Don’t read too much into the title of Paul McCartney’s 24th solo album (widely referred to as his 16th, though it’s patently absurd to exclude his Wings discography). New is, in fact, his first set of all-new originals—released under his own name—since 2007’s Memory Almost Full. It’s also the title of the album’s most insanely catchy track. Other than that, New is another colorful, varied collection of polished pop tunes that holds together exceptionally well, despite the presence of four producers.
In other words, he’s not out to reinvent the wheel. That’s a good thing. McCartney’s artistic vision has always been strong enough that his strengths shine through regardless of who’s behind the board. Still, four producers is the most cooks he’s had in the kitchen since Flowers in the Dirt (1989). Even though a modern pop sheen glosses some of New’s more adventurous tracks, McCartney’s traditional sound cuts through the entire album.
The Paul Epworth-produced tracks are the most sonically striking. Recalling McCartney’s Fireman collaboration with Youth on Electric Arguments (2008), these songs “weren’t written.” According to McCartney, he and Epworth agreed to “just make it up” in the studio. The results include the super-charged opener, “Save Us,” powered by a heavily distorted guitar lick, the booming “Queenie Eye,” and the moody, slow-building “Road.” That last one is the final track listed on the standard edition of New, but be sure to seek out the excellent fourth Epworth track, the Japanese-only bonus track “Struggle.”
McCartney’s other most successful collaborator here is Giles Martin, son of legendary Beatles producer George. Martin helmed the lion’s share, producing no less than six cuts on the standard album, including the sparse, emotionally vulnerable hidden track “Scared.” He brings a touch of electronica to the moody “Appreciate” that might polarize some fans. McCartney got raked over the coals for attempting this sort of thing in the ‘80s with tracks like “Pretty Little Head” from the Hugh Padgham-produced Press to Play. The difference is, “Appreciate” (and the Epworth tracks, for that matter) reflects McCartney’s sound much more organically.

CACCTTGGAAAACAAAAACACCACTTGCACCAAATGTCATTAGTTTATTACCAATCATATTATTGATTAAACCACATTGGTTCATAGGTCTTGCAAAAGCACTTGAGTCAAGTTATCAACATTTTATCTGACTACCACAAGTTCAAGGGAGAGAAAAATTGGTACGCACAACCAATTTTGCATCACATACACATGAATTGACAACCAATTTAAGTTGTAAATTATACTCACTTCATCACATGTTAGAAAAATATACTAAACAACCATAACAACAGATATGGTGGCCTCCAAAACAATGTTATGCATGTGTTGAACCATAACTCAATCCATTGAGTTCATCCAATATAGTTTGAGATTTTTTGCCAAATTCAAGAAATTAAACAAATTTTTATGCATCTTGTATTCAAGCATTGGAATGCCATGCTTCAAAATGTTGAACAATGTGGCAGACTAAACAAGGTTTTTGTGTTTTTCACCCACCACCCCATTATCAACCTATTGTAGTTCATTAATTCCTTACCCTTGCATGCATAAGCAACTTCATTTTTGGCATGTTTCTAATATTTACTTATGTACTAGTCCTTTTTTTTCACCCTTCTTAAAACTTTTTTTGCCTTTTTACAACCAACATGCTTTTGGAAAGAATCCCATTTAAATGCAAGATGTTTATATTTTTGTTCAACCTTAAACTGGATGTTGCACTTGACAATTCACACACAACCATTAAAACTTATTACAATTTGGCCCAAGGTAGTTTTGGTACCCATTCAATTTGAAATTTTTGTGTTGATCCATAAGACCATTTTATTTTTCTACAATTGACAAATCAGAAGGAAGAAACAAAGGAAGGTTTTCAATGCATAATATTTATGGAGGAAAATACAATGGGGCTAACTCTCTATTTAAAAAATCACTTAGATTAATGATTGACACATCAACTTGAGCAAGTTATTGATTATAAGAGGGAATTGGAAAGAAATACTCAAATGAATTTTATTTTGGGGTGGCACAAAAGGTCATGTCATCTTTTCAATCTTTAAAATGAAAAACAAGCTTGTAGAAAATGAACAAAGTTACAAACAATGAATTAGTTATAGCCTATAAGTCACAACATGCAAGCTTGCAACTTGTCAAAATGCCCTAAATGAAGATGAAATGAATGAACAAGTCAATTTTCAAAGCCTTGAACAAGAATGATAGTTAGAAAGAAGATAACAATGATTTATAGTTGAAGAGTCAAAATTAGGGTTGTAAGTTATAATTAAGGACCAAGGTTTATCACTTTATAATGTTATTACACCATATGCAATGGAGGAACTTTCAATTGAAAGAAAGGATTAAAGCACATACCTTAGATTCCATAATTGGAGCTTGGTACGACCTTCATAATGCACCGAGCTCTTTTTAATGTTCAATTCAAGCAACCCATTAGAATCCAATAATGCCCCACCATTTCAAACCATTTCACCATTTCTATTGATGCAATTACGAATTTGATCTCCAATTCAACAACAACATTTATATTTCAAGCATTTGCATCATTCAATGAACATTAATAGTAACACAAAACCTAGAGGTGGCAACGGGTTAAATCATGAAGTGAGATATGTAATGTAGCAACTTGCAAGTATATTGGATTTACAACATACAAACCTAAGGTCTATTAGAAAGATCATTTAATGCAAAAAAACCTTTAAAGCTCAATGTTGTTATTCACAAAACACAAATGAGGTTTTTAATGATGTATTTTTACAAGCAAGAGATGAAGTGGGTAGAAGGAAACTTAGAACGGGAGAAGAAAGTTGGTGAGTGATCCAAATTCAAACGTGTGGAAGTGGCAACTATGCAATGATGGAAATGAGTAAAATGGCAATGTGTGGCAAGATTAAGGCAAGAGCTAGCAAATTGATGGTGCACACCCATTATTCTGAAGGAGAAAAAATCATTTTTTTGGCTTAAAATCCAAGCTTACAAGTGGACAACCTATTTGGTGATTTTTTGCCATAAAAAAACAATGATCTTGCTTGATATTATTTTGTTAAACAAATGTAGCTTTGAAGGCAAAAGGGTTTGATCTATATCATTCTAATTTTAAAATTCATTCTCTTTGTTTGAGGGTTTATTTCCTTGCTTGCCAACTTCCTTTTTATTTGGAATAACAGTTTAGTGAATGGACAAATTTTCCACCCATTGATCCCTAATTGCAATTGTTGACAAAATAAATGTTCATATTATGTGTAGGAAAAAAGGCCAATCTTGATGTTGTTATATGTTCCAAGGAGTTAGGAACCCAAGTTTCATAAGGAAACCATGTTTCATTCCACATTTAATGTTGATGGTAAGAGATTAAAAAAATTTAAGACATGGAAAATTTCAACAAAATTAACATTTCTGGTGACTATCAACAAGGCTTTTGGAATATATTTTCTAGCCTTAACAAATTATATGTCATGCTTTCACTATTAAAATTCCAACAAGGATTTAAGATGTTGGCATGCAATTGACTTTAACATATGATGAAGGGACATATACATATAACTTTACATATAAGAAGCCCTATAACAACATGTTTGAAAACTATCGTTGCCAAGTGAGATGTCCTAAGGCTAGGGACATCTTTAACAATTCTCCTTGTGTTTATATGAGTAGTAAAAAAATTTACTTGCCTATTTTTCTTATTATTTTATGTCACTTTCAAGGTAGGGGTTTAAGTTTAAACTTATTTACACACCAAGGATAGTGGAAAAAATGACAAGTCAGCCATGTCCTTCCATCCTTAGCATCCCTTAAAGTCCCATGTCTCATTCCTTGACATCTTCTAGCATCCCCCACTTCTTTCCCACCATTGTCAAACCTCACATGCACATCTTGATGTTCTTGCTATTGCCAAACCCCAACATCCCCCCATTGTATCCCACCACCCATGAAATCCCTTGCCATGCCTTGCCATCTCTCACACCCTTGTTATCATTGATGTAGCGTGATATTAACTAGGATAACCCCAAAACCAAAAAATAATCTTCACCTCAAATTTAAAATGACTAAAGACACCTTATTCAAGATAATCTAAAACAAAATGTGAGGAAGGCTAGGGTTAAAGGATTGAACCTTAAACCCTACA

Ethan Johns and Mark Ronson produced two tracks each. Ronson has been getting most attention; partly because he’s the most recognizable name among the four, partly because he produced the aforementioned advance single, “New.” But honestly I don’t hear anything in that tune or “Alligator” that David Kahne wasn’t doing on Driving Rain and Memory Almost Full. Johns’ worked on the album’s two most traditional numbers, “Early Days” and “Hosanna.” The former is New’s emotional highpoint, a deceptively warm-sounding look back on McCartney’s pre-fame period as a budding songwriter. Without sacrificing acoustic-based sunniness, he gets justifiably defensive (“Now everybody seems to have their own opinion/Who did this and who did that”) about those who presume to know more about his life than he does.
All too often, fans and critics alike tend to compare every new McCartney album with the best of The Beatles. That’s unfair. Between the other three Beatles and George Martin, it was a very unique collaborative period with a one-of-a-kind combination of voices and visions. Youthful inspiration and invention coursed through them all. Over his 43 year (and counting) solo career, Paul McCartney has become less prolific, but significantly more particular. Beginning with the ‘90s, his output has slowed to one new album every several years. New ends the longest drought between all-new material that fans have had to endure. The consistent quality contained within—the sense that he’s no longer content to pad out albums with filler tracks—makes the wait well worth it.